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While I have taught Christian Education and read the scriptures for most of my life.  I had never actually read the entire Bible cover to cover. I decided last winter that if anyone asked me, if I had read the entire Bible, I wanted to answer in the affirmative. For the past several months, I have been reading the Bible book by book, chapter by chapter and verse by verse.

The New Testament went fast, but the Old Testament is a much slower read.  At least for me.  I am over half way through and am now about midway through the chapter of Psalms.

I have been a very good reader of the New Testament, but whenever I read the Old Testament, I get overwhelmed and a bit freaked out. Parts of the Old Testament truly test me.   One of the stories that has always troubled me was the story of Abraham and Isaac.
That story is about God asking Abraham to sacrifice his only son Isaac as a burnt offering to test Abraham’s faith.

The very idea of sacrificing a child is repulsive and terrifying.  As the scriptures tell us, “Where your heart is, there will your treasure be also.”  My treasures are my children and I cannot imagine how horrible it would be to lose a child, let alone be party to their death.

That is now thinking, not then thinking.

For much of ancient human history child sacrifice was considered the ultimate offering to appease or please an angry God.  At the time that the Old Testament was written many cultures practiced child sacrifice both in the old and new worlds.

The Bible sites many examples of this practice.

2 Kings 17:31 
the Avvites made Nibhaz and Tartak, and the Sepharvites burned their children in the fire as sacrifices to Adrammelek and Anammelek, the gods of Sepharvaim.

Psalm 106: 38 

They shed innocent blood, the blood of their sons and daughters, whom they sacrificed to the idols of Canaan, and the land was desecrated by their blood.

Personally, I will never forget a trip to the Papago Indian Reservation, with a member of that tribe, to visit a site where four small children had lost their lives during a ritual human sacrifice.  As the legend was told, there had been an big badger who had dug a hole so deep that it had tapped into a natural spring.  Water was gushing out of the spring into the dry desert.  Fearful of their world being flooded, it was decided to sacrifice four small children to save the tribe.  The children’s small bodies were shoved into the hole, the water stopped, and the tribe saved and therefore, the sacrifice had worked.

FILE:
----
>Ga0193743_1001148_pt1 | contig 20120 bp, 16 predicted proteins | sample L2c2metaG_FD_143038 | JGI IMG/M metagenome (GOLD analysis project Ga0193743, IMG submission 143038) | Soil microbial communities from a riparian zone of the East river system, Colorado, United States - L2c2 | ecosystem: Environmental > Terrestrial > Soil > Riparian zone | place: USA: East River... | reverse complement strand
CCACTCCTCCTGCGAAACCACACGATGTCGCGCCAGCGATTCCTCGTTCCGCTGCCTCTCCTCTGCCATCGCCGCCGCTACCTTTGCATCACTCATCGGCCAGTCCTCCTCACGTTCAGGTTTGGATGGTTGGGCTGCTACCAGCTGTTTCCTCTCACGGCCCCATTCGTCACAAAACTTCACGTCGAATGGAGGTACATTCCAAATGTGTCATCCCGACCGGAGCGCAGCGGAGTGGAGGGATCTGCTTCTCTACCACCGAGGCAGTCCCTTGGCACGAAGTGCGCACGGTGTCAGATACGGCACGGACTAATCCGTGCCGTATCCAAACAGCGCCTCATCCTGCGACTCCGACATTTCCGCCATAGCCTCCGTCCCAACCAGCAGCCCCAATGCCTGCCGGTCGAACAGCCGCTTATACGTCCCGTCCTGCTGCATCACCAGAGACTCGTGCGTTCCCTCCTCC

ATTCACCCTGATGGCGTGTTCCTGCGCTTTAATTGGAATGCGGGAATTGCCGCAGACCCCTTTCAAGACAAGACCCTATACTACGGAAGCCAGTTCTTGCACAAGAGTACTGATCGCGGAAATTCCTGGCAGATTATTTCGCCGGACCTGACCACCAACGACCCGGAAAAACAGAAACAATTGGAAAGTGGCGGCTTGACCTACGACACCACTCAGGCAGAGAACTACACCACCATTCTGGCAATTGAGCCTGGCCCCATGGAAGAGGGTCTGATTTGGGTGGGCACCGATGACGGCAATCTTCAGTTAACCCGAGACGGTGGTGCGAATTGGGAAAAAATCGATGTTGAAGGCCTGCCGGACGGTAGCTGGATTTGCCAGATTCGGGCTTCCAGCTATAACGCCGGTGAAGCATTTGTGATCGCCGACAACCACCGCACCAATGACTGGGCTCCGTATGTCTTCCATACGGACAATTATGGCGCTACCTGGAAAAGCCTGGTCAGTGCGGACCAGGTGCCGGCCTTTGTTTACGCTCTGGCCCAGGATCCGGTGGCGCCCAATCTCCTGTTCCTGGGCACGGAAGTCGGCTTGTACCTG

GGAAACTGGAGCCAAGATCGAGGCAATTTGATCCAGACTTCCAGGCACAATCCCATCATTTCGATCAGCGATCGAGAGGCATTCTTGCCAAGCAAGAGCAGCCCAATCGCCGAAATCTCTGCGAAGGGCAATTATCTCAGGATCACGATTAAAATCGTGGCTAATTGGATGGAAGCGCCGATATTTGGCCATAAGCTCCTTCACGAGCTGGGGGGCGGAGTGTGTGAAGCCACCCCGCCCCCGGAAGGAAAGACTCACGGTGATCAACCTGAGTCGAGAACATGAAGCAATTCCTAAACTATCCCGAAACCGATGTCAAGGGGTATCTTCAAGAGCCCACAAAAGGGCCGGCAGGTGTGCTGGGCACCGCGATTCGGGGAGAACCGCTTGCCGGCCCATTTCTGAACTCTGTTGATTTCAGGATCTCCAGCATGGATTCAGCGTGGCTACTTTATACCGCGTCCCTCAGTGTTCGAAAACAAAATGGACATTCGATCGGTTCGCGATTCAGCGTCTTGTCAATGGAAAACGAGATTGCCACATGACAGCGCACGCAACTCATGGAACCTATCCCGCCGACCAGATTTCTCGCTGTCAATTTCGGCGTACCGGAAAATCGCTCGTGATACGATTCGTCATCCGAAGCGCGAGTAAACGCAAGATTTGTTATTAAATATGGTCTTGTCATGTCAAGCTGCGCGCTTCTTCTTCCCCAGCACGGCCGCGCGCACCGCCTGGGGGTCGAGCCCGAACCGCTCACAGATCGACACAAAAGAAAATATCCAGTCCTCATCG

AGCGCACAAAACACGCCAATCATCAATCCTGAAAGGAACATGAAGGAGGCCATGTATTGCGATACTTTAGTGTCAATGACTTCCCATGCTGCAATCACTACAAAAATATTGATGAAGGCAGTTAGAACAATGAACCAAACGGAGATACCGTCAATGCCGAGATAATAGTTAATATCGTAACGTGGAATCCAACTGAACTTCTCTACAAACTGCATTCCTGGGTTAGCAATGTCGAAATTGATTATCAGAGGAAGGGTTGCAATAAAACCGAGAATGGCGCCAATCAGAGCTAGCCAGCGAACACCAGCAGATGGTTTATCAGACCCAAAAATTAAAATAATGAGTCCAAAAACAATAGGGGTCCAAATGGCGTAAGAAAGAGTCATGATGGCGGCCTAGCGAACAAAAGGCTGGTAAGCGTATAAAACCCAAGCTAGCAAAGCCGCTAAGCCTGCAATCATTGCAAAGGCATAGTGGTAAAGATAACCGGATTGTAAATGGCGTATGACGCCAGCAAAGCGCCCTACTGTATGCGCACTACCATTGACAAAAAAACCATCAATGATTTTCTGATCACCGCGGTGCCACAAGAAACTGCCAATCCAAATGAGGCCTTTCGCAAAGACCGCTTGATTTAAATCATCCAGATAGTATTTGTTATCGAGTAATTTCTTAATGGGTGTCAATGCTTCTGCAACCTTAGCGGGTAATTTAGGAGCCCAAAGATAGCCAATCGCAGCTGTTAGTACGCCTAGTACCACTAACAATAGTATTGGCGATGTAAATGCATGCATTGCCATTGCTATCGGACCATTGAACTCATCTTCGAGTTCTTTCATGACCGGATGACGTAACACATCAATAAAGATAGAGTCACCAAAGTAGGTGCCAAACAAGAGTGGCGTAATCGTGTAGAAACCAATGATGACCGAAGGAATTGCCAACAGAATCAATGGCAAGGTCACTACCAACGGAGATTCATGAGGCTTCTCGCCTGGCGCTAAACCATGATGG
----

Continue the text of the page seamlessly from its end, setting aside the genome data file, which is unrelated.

Abraham being asked by God to sacrifice Isaac would not have been considered unusual. What is unusual is the strength of Abraham’s faith.  Abraham had been promised by God that he would be the leader of a great nation, have more descendants than there were stars in the heavens and that these descendants would be the result of his union with his very elderly wife Sarah who was past menopause.  Isaac’s birth and life was a promise fulfilled by God.

Genesis 17:19

Then God said, “Yes, but your wife Sarah will bear you a son, and you will call him Isaac. I will establish my covenant with him as an everlasting covenant for his descendants after him.

Genesis 17:21

But my covenant I will establish with Isaac, whom Sarah will bear to you by this time next year.”

Genesis 21: 12 

But God said to him, “Do not be so distressed about the boy and your slave woman. Listen to whatever Sarah tells you, because it is through Isaac that your offspring will be reckoned.

Genesis 22: 2  

Then God said, “Take your son, your only son, whom you love—Isaac—and go to the region of Moriah. Sacrifice him there as a burnt offering on a mountain I will show you.”

Early the next morning Abraham got up and loaded his donkey. He took with him two of his servants and his son Isaac. When he had cut enough wood for the burnt offering, he set out for the place God had told him about. On the third day Abraham looked up and saw the place in the distance. He said to his servants, “Stay here with the donkey while I and the boy go over there. We will worship and then we will come back to you.”

After reading this Biblical passage more than once, it occurred to me, that Abraham told his servants that “we will come back to you”.  Regardless, of what Abraham had been asked by God to do on that mountain, he believed that both he and Isaac would be returning.  His faith in the promise made to him by God was so strong, that even if Isaac had been sacrificed, he believed that the boy would be returning with him.  God would not break his promise that through Isaac there would be an everlasting covenant, even if it meant raising Isaac from the dead.

God providing the ram for a sacrifice instead of Isaac, certainly symbolizes the sacrifice of Christ.  However, while God was making an example of the unfailing faith of Abraham, God was also setting an example of ending human child sacrifice. In fact, God abhorred child sacrifice and has a history of destroying  nations who practiced it.

2 Kings 17:17 

They sacrificed their sons and daughters in the fire. They practiced divination and sought omens and sold themselves to do evil in the eyes of the Lord, arousing his anger.


2 Kings 16:3

He followed the ways of the kings of Israel and even sacrificed his son in the fire, engaging in the detestable practices of the nations the Lord had driven out before the Israelites.


2 Kings 17:31 

the Avvites made Nibhaz and Tartak, and the Sepharvites burned their children in the fire as sacrifices to Adrammelek and Anammelek, the gods of Sepharvaim.


2 Kings 21: 6

He sacrificed his own son in the fire, practiced divination, sought omens, and consulted mediums and spiritualists. He did much evil in the eyes of the Lord, arousing his anger.